192 Missouri River Ribbon Map
The Missouri River, flowing east and then south for thousands of miles is North America’s longest river. It is a gem of natural resources and a vital transportation pathway. Nicknamed the “Big Muddy” and “Dark River” because of its silt material, the river begins at the confluence of the Madison and Jefferson Rivers in the Rocky Mountains of western Montana. The river flows across eastern Montana, then continues through the center of the Dakotas on its southern trek, before becoming the state line between Nebraska and Iowa, then dividing Kansas from Missouri. The Missouri travels east again across the upper part of the state that carries its name before entering the Mississippi River just north of St. Louis.
The Missouri River valley was the home of several Native American tribes around 1500, including the Mandan, Arikara, Missouria, Lakota, Hidatsa, and Otoe, among others. French explorers Louis Jolliet and Jacques Marquette, in 1673, were the first Europeans to see the Missouri River. However, it was the Lewis and Clark Expedition (1804-1806) that produced the most promise and paved the way for the Missouri River to define the American Frontier. The discovery of a navigable Missouri River route made possible the growth of the fur trade in the early 1800s. Fur trappers in the upper Missouri River basin bartered iron, brass, knife, blankets, cloth, metal, firearms, metal containers, and even alcohol with Indians, for beaver pelts and the hides of bison and buffalo.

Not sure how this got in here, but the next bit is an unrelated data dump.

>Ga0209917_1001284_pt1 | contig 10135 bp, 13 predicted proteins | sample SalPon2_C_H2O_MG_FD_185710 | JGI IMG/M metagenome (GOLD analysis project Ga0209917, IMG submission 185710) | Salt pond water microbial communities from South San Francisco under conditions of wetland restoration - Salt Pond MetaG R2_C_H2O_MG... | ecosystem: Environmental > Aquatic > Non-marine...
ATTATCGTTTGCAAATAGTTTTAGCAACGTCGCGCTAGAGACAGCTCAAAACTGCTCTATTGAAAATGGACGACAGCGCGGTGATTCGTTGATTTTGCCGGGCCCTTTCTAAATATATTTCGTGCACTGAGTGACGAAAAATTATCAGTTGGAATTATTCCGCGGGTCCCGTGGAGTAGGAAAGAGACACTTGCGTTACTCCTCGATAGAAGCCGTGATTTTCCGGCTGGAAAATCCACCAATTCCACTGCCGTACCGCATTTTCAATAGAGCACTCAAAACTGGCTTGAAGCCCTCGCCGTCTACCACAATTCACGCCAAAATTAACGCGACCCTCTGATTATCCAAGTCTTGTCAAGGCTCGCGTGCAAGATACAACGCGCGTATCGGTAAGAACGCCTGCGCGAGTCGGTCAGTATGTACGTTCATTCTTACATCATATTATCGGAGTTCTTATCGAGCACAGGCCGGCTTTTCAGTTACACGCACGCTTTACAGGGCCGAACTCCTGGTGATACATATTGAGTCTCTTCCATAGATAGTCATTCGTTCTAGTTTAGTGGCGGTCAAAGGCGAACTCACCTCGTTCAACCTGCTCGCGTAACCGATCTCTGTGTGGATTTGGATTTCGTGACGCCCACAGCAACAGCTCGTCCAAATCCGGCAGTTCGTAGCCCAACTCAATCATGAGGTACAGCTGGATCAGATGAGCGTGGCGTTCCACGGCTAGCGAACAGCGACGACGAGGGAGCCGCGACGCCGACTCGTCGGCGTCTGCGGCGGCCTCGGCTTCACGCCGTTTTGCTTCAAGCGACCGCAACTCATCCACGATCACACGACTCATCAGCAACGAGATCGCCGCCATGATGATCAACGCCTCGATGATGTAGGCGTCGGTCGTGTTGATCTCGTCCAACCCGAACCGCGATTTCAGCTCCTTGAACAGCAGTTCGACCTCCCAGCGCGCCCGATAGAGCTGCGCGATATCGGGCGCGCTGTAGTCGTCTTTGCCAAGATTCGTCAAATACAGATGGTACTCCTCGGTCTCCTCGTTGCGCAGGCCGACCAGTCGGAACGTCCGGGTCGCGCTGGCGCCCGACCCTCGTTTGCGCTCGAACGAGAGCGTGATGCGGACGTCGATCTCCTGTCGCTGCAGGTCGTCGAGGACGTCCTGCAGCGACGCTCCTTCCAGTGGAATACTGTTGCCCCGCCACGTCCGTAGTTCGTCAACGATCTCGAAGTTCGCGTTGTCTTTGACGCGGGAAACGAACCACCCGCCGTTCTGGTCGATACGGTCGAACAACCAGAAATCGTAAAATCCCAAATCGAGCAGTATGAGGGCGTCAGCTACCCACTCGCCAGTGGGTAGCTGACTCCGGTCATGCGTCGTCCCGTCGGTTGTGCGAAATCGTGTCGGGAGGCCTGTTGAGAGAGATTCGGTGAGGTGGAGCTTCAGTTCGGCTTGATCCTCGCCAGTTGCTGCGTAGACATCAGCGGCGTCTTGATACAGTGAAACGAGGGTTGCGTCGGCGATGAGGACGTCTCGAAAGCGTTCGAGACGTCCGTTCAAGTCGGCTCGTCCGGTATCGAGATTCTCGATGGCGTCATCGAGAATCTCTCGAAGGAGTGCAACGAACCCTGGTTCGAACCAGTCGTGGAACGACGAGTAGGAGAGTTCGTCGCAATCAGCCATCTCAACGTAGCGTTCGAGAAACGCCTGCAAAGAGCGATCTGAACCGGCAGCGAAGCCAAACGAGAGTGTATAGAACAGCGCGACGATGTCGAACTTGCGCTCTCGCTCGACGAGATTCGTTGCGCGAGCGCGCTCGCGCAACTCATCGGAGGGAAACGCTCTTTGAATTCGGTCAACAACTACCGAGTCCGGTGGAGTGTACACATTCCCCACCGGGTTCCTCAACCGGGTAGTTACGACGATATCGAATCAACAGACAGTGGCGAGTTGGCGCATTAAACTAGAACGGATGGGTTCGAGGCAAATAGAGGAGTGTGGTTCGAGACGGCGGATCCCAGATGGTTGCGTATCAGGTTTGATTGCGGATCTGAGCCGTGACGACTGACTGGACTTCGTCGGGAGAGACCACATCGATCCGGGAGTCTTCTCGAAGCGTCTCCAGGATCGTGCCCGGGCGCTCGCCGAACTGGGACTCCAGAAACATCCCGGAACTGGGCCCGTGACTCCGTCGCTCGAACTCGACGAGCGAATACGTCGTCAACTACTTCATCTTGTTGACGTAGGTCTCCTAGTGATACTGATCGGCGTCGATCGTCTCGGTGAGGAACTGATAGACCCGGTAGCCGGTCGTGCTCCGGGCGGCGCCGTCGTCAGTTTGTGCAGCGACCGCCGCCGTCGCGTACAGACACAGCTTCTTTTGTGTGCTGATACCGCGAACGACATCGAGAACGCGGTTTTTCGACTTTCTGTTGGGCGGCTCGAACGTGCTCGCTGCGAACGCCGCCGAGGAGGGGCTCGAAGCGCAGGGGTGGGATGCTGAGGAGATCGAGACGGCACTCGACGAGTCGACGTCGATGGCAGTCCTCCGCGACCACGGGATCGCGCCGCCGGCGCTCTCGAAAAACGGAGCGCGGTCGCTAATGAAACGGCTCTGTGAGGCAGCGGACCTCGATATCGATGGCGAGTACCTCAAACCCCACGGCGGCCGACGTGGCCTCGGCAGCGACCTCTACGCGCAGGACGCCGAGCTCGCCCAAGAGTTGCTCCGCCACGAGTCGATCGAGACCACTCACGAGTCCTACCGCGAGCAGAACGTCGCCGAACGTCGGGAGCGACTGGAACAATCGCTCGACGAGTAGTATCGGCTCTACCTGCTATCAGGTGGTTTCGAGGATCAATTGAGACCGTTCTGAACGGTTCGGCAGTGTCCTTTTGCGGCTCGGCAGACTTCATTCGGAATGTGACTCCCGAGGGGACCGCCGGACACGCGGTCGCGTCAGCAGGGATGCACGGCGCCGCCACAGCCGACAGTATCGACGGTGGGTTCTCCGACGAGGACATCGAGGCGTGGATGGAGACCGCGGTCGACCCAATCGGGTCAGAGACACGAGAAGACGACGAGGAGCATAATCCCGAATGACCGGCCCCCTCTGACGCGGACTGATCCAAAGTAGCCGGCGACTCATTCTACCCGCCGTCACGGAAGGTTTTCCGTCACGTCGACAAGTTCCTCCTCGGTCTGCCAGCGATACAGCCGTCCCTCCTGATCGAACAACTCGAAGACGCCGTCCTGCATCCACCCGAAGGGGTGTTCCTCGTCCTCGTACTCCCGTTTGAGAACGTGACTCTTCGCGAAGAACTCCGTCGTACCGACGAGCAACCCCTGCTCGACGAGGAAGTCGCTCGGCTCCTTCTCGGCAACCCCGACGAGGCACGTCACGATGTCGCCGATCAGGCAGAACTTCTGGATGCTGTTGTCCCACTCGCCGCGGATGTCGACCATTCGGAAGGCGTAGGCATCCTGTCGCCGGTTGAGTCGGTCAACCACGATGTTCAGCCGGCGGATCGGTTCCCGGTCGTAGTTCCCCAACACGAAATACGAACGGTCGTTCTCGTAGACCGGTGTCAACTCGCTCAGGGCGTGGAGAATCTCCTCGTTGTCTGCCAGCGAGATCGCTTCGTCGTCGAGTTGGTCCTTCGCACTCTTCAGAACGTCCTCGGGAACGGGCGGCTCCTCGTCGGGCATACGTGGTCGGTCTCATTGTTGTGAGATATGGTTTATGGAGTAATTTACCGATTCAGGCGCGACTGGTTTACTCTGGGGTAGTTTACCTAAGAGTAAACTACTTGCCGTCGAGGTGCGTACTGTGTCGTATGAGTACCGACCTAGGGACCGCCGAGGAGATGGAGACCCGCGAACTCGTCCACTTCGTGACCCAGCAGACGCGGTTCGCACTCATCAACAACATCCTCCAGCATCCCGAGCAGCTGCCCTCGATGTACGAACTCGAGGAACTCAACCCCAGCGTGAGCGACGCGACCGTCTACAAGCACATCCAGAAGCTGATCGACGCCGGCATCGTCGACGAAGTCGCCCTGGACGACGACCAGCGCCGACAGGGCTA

The function of the Missouri River has changed over time, and today, tourism and recreation are the two key features of the river. Kayaking, canoeing, bird watching, camping, fishing, and hiking are some of the activities that can be enjoyed on or along the river. The Lewis and Clark National Historic Trail, which crosses eleven U.S. states and retraces the course of Louis and Clark Expedition, is a feature attraction along the Missouri River. Still, the Missouri River flows through or past many National Historic Landmarks including the Big Hidatsa Village Site in North Dakota, and Montana’s Fort Benton, among others. There is plenty to explore and enjoy!
All sizes are approximate.
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